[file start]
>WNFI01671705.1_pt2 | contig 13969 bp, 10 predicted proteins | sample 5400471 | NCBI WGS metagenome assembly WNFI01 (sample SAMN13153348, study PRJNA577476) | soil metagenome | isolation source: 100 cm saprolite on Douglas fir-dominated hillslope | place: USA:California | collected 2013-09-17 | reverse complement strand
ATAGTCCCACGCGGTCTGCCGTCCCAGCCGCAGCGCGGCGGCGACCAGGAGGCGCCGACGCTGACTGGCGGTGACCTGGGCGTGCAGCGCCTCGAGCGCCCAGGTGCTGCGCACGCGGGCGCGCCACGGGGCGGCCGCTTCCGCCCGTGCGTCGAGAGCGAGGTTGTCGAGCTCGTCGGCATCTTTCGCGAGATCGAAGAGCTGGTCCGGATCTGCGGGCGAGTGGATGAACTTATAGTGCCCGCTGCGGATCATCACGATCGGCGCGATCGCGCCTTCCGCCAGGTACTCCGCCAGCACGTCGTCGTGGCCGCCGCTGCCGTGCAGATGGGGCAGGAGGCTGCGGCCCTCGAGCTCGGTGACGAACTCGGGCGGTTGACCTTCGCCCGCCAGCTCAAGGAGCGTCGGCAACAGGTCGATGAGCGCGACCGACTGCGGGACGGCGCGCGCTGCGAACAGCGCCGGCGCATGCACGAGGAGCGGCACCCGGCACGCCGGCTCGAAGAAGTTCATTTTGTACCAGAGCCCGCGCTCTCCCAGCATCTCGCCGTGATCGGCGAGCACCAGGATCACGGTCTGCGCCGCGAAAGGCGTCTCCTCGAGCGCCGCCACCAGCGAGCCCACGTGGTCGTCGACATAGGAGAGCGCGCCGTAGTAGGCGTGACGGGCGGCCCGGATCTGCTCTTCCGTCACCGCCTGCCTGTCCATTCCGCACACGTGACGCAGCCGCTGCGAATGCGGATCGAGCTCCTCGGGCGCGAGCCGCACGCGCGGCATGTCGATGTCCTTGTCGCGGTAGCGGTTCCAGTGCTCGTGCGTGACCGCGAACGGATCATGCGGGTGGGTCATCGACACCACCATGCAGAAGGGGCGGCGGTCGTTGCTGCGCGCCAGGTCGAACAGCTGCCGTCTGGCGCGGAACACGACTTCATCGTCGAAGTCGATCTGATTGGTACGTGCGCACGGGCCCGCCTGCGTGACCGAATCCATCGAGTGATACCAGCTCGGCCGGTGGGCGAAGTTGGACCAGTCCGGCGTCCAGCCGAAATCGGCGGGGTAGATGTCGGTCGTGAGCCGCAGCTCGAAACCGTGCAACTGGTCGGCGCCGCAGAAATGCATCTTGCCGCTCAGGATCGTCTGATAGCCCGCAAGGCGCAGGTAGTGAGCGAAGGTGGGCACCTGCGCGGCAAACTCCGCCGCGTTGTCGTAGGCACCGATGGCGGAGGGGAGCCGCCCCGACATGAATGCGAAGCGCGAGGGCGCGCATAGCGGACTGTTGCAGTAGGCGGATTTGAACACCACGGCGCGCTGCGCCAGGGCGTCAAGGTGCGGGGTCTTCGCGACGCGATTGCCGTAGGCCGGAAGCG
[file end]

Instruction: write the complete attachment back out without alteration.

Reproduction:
>WNFI01671705.1_pt2 | contig 13969 bp, 10 predicted proteins | sample 5400471 | NCBI WGS metagenome assembly WNFI01 (sample SAMN13153348, study PRJNA577476) | soil metagenome | isolation source: 100 cm saprolite on Douglas fir-dominated hillslope | place: USA:California | collected 2013-09-17 | reverse complement strand
ATAGTCCCACGCGGTCTGCCGTCCCAGCCGCAGCGCGGCGGCGACCAGGAGGCGCCGACGCTGACTGGCGGTGACCTGGGCGTGCAGCGCCTCGAGCGCCCAGGTGCTGCGCACGCGGGCGCGCCACGGGGCGGCCGCTTCCGCCCGTGCGTCGAGAGCGAGGTTGTCGAGCTCGTCGGCATCTTTCGCGAGATCGAAGAGCTGGTCCGGATCTGCGGGCGAGTGGATGAACTTATAGTGCCCGCTGCGGATCATCACGATCGGCGCGATCGCGCCTTCCGCCAGGTACTCCGCCAGCACGTCGTCGTGGCCGCCGCTGCCGTGCAGATGGGGCAGGAGGCTGCGGCCCTCGAGCTCGGTGACGAACTCGGGCGGTTGACCTTCGCCCGCCAGCTCAAGGAGCGTCGGCAACAGGTCGATGAGCGCGACCGACTGCGGGACGGCGCGCGCTGCGAACAGCGCCGGCGCATGCACGAGGAGCGGCACCCGGCACGCCGGCTCGAAGAAGTTCATTTTGTACCAGAGCCCGCGCTCTCCCAGCATCTCGCCGTGATCGGCGAGCACCAGGATCACGGTCTGCGCCGCGAAAGGCGTCTCCTCGAGCGCCGCCACCAGCGAGCCCACGTGGTCGTCGACATAGGAGAGCGCGCCGTAGTAGGCGTGACGGGCGGCCCGGATCTGCTCTTCCGTCACCGCCTGCCTGTCCATTCCGCACACGTGACGCAGCCGCTGCGAATGCGGATCGAGCTCCTCGGGCGCGAGCCGCACGCGCGGCATGTCGATGTCCTTGTCGCGGTAGCGGTTCCAGTGCTCGTGCGTGACCGCGAACGGATCATGCGGGTGGGTCATCGACACCACCATGCAGAAGGGGCGGCGGTCGTTGCTGCGCGCCAGGTCGAACAGCTGCCGTCTGGCGCGGAACACGACTTCATCGTCGAAGTCGATCTGATTGGTACGTGCGCACGGGCCCGCCTGCGTGACCGAATCCATCGAGTGATACCAGCTCGGCCGGTGGGCGAAGTTGGACCAGTCCGGCGTCCAGCCGAAATCGGCGGGGTAGATGTCGGTCGTGAGCCGCAGCTCGAAACCGTGCAACTGGTCGGCGCCGCAGAAATGCATCTTGCCGCTCAGGATCGTCTGATAGCCCGCAAGGCGCAGGTAGTGAGCGAAGGTGGGCACCTGCGCGGCAAACTCCGCCGCGTTGTCGTAGGCACCGATGGCGGAGGGGAGCCGCCCCGACATGAATGCGAAGCGCGAGGGCGCGCATAGCGGACTGTTGCAGTAGGCGGATTTGAACACCACGGCGCGCTGCGCCAGGGCGTCAAGGTGCGGGGTCTTCGCGACGCGATTGCCGTAGGCCGGAAGCG